What mentally stimulates me? Is digging into a great book written by a classic author your kind of thing, or is listening to a great podcast your cup of tea?

What leisure activity do I do to be creative? Sometimes, after we have children, we give up the very things that brought us so much joy before our family started. Maybe your hobbies include woodworking or sculpting or painting. Think back to the things that make you feel creative, and fit some time into your life to do those things. I love visiting art museums, popping in my headphones and just letting my mind wander from painting to painting. This activity spurs me on to other creative activities, and it brings me great joy and calm.

What’s my favorite thing to do when I’m alone? Some people like to read, some people like to nap, some people like to sit outside and enjoy the sound of birds and watch clouds pass by. Whatever it is, determine what your best alone time is spent doing or not doing. The art of doing nothing can be a welcome respite from the constant go-go-go of the homeschooling life.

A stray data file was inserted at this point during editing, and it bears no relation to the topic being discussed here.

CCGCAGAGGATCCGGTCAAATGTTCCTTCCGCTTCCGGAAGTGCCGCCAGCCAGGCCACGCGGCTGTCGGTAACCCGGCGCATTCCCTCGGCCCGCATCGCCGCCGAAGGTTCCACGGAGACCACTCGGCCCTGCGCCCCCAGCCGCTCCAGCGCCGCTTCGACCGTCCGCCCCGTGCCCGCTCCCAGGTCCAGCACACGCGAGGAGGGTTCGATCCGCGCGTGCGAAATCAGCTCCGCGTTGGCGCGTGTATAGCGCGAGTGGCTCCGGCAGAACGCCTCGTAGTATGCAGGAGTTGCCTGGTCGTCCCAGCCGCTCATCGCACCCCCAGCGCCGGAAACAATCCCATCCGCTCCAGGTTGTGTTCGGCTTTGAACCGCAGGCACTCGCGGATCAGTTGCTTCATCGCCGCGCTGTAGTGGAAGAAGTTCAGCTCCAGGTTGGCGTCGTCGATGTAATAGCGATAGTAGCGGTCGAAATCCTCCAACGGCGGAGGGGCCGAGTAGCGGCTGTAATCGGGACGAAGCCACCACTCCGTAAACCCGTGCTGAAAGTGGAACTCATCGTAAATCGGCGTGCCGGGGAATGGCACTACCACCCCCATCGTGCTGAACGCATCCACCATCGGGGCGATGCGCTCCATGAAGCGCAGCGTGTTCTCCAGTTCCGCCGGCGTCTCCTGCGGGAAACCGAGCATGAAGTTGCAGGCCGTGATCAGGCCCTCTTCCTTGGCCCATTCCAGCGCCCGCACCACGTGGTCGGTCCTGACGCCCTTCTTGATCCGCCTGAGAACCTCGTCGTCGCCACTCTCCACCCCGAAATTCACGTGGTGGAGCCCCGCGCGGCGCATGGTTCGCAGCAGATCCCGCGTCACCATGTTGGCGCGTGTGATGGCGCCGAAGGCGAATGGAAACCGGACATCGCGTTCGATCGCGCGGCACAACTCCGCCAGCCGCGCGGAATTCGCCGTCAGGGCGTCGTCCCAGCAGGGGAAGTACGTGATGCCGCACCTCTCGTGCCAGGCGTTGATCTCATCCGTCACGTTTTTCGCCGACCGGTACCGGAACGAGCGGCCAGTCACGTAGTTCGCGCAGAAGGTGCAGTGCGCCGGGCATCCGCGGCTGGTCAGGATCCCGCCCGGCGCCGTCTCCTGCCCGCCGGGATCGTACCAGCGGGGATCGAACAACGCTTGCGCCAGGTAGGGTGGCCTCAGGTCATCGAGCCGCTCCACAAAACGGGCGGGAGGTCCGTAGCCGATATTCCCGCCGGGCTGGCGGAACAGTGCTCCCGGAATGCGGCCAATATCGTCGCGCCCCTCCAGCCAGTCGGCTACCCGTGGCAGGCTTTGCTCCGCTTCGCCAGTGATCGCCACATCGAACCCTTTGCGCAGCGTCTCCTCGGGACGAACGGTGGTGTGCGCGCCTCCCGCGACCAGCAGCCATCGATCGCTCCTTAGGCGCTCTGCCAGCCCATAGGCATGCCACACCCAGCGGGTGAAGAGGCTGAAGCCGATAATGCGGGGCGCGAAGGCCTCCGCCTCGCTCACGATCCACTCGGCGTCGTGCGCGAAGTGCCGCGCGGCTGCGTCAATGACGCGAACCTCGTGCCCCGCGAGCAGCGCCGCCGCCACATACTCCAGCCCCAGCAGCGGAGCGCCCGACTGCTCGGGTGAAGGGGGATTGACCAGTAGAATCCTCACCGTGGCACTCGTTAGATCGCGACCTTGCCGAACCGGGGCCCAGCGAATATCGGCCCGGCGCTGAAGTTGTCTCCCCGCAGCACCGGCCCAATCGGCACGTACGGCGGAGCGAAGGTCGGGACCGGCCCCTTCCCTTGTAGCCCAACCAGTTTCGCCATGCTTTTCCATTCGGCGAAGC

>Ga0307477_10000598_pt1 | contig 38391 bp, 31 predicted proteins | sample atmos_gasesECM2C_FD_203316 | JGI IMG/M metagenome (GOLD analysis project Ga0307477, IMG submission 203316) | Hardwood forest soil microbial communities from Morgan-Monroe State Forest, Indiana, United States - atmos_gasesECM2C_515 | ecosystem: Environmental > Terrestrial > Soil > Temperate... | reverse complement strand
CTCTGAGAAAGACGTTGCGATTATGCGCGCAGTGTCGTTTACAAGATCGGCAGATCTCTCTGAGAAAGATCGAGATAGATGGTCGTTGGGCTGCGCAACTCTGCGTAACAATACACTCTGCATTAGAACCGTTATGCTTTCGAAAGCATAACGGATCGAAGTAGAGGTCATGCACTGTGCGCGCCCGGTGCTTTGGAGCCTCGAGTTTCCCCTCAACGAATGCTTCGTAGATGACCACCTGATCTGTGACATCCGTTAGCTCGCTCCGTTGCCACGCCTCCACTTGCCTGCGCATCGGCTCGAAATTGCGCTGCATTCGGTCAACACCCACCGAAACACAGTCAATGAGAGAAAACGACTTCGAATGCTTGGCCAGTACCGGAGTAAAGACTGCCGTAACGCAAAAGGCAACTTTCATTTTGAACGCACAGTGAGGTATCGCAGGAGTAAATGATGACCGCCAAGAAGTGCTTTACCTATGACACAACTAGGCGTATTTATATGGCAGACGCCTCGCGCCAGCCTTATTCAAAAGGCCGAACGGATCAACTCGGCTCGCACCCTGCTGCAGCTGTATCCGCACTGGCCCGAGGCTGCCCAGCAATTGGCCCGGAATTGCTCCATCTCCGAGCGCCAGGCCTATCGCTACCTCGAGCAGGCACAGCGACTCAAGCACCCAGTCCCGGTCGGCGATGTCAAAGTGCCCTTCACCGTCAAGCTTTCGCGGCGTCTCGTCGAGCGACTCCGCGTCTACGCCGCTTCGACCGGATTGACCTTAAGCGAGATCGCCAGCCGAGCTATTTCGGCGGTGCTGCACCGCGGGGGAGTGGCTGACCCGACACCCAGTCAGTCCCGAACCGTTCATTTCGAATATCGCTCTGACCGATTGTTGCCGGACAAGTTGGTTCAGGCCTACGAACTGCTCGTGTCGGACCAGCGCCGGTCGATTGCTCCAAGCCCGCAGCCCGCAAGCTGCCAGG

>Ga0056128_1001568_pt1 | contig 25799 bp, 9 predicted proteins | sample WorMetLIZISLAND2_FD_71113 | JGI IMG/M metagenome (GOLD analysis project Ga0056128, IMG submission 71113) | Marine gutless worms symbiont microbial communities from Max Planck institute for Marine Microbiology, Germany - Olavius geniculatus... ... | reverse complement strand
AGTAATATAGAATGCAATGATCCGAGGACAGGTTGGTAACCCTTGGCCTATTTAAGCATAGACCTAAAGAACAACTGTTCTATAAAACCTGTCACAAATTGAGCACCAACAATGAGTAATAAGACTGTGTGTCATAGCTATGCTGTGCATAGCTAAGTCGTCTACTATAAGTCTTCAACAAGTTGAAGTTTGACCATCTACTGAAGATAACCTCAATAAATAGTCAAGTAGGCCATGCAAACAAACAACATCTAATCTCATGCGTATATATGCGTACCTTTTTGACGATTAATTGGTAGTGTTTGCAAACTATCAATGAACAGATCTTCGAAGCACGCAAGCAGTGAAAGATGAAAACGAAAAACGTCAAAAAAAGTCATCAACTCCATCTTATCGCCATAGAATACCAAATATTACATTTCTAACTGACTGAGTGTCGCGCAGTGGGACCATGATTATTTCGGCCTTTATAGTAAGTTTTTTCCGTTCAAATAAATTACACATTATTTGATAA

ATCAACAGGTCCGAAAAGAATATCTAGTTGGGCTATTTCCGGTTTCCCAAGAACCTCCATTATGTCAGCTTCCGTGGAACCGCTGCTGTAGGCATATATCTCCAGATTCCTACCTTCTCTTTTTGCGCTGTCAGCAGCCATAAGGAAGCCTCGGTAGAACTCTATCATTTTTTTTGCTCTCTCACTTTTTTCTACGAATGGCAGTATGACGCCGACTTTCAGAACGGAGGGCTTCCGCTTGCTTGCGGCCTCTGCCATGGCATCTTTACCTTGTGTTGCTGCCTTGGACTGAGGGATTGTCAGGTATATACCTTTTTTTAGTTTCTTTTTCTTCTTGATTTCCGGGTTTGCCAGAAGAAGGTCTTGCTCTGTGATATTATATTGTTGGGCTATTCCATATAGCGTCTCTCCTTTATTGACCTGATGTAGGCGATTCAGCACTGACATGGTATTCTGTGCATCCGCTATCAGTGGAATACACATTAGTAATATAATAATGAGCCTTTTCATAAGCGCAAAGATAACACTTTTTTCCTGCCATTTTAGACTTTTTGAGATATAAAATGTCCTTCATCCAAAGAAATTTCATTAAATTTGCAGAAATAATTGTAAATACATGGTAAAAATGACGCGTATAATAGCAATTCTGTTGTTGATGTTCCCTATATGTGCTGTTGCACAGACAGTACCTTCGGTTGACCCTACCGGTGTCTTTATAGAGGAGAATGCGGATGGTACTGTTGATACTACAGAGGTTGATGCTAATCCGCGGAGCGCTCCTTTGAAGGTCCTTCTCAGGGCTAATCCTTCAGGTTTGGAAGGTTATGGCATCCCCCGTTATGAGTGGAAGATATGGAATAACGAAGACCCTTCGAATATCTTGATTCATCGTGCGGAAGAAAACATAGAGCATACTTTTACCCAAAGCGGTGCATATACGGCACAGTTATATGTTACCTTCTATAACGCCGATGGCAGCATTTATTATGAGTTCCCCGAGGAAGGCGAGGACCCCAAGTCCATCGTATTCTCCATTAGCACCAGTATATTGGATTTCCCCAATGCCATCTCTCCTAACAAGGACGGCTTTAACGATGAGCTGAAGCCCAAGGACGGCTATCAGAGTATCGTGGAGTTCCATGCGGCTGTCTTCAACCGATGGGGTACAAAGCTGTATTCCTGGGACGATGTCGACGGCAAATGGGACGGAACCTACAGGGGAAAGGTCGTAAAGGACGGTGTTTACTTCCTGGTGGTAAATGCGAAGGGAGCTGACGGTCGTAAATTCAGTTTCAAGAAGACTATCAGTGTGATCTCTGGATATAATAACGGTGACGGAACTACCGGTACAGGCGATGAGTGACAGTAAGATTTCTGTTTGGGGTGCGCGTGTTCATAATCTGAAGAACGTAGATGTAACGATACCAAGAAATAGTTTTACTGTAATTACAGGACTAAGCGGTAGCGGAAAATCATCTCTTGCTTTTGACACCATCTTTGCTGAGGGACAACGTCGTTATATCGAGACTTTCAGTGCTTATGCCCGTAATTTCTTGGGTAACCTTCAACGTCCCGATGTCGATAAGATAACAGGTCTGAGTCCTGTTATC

What do I like to do to learn something new?  Maybe you are a fan of YouTube cooking classes, or you like to paint something new.  Sometimes we get so focused on finding the best co-op or online courses for our children that we forget that we can learn something new, as well.

What leisure activity do I do that can help me spiritually? We are often very busy serving at church, taking care of kids in the nursery, or leading Bible study groups. But we must ask, “What helps me spiritually to feel revived and renewed and refreshed?” Maybe it's listening to your favorite worship music while running errands or stealing some well-earned hammock time while praying or listening to a sermon.

What leisure activity do I enjoy as a spectator? That may be watching your favorite sport or sipping a cup of tea while watching your mother roll out her famous pie dough. Your favorite spectating may not be watching people but animals or nature programs on TV. Maybe you like to people-watch on a park bench with an ice cream cone, one that is not being shared with your two-year-old. Maybe your spectating is best done by listening. So listen to a great symphony or an old Sound of Music album you remember from your childhood. Let your ears soak up the peace of the moment!